Update: Germany’s New Drug Reimbursement Law
Germany is about to introduce a new law regulating the reimbursement of drugs within the country’s statutory health care system, and after intense political debates during the second half of 2010, the amended bill (it has the bulky title of “Gesetz zur Neuordnung des Arzneimittelmarktes in der gesetzlichen Krankenversicherung” – Arzneimittelmarktneuordnungsgesetz – AMNOG) will become effective January 1, 2011. In essence, it puts an end to the free pricing of innovative drugs and expands the reference price system with fixed prices to all drugs regarded as “me-toos”. The law will have consequences for generic producers and drugs already on the market as well, but for biotech companies developing innovative drugs the main challenges are as follows:
Starting next year, companies introducing novel drugs to the German market will have to provide to the statutory health care system a cost-benefit dossier (“value dossier”) parallel to the market introduction, if they want to obtain reimbursement of the full price for the first year. For the dossier, the law requires them to coordinate with the decision-making body G-BA (Gemeinsamer Bundesausschuss) and Germany’s IQWiG, the Institute for Quality and Efficiency in Health Care. IQWiG examines the advantages and disadvantages of medical services for patients on behalf of G-BA and the Federal Ministry of Health (or on its own initiative).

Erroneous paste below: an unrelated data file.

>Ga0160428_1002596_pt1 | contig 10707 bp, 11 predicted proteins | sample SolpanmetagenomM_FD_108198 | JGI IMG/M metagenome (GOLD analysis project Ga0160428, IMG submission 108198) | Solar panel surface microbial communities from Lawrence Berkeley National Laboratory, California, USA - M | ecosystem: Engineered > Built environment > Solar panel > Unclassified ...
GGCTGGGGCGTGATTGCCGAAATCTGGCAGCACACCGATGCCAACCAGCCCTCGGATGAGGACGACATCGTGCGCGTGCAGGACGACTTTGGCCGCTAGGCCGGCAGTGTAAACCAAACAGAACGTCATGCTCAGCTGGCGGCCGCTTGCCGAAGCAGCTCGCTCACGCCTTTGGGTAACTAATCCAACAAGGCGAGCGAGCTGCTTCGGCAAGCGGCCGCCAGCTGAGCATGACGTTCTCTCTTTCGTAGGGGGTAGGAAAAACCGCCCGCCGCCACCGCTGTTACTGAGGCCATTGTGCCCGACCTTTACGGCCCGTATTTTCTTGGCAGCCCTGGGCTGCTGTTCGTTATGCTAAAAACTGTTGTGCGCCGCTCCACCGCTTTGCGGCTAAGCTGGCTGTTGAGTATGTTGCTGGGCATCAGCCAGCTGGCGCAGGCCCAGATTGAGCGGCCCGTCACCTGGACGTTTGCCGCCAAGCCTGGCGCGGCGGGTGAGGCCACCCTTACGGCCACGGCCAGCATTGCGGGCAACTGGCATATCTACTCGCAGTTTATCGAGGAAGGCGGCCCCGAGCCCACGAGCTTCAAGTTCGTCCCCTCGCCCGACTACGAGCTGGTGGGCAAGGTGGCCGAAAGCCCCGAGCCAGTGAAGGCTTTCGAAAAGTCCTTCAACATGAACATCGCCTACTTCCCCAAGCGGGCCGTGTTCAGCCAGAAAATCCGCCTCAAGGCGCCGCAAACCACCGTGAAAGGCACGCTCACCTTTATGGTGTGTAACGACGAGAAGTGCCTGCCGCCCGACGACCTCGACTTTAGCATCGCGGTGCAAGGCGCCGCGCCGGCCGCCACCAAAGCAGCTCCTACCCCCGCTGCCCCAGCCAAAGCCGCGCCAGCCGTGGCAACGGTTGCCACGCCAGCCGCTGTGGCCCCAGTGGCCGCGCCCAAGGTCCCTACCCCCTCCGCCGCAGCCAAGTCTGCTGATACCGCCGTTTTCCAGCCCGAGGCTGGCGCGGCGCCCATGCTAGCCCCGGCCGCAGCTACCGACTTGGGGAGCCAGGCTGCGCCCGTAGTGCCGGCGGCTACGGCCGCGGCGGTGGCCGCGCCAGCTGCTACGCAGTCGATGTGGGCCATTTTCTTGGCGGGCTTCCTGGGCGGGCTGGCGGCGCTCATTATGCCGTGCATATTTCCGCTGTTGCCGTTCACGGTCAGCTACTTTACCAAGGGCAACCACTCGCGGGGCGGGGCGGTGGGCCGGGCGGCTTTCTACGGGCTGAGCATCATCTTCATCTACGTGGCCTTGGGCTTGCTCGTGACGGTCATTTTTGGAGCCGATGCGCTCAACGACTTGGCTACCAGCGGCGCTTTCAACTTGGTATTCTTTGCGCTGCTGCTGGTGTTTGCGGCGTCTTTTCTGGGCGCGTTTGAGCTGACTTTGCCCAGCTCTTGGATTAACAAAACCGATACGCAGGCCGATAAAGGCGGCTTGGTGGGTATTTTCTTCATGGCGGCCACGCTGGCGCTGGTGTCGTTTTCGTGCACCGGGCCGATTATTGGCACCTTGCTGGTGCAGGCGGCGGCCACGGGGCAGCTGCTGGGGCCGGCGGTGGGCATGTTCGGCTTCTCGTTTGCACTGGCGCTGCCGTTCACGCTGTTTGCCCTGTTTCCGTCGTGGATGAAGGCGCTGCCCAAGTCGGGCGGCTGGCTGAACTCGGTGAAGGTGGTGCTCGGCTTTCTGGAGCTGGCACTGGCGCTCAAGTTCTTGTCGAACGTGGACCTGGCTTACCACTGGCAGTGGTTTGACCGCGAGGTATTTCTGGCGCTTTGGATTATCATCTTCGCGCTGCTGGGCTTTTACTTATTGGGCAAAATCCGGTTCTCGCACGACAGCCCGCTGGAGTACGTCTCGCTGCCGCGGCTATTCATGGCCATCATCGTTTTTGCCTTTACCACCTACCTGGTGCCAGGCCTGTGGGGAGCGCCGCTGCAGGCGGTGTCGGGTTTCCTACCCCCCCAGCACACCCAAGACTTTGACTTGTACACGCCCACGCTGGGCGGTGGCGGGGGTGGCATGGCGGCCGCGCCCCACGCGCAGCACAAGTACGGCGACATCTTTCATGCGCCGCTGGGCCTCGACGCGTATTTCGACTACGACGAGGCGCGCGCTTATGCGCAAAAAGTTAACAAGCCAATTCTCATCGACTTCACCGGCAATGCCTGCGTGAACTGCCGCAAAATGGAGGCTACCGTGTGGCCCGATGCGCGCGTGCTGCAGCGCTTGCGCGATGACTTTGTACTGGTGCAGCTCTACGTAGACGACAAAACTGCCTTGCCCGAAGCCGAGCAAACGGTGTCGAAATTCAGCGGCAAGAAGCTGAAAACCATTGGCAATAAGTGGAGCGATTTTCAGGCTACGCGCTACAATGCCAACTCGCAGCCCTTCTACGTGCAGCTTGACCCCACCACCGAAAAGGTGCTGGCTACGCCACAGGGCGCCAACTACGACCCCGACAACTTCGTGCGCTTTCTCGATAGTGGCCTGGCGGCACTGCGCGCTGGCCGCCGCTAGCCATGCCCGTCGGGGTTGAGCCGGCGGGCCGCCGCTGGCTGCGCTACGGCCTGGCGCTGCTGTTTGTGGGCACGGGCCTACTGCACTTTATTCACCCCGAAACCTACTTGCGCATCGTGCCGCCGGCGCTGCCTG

But how to prove the benefit of a new drug? Since its inception, IQWiG is focusing on evidence-based medicine. Therefore, it will not be enough to demonstrate safety and efficacy. Instead, the focus is on evidence in terms of patient-relevant endpoints, i.e. morbidity, mortality, and quality of life. The law will require the company to provide a wealth of information: does its compound have additional benefits as compared to existing treatment strategies? Is there an alternative for treatment? Which patient (sub)groups will benefit in particular? Are there special requirements for the treatment? How much will the annual treatment costs amount to? These and many more questions will have to be addressed in the value dossier.
The cost-benefit dossier will then be evaluated by G-BA and/or IQWiG to decide whether the new drug provides additional benefit for patients as compared to existing treatments or not, or whether the new medicine is a “soloist” without any competition.
If the assessment comes to the conclusion that there is no proof of additional benefit (or if the company does not submit a value dossier in time), the drug will become subject to Germany’s reference price system. This system sets a price as the interval between the cheapest and the most expensive drug in the particular therapeutic group. If the drug is assessed as providing additional benefit to the patients, the drug maker has to negotiate a rebate on the original price, and this reduced price will be reimbursed after the first year of market introduction. The bill states that negotiations will have to consider international reference prices. There will be a board of arbitration to settle disputes on pricing.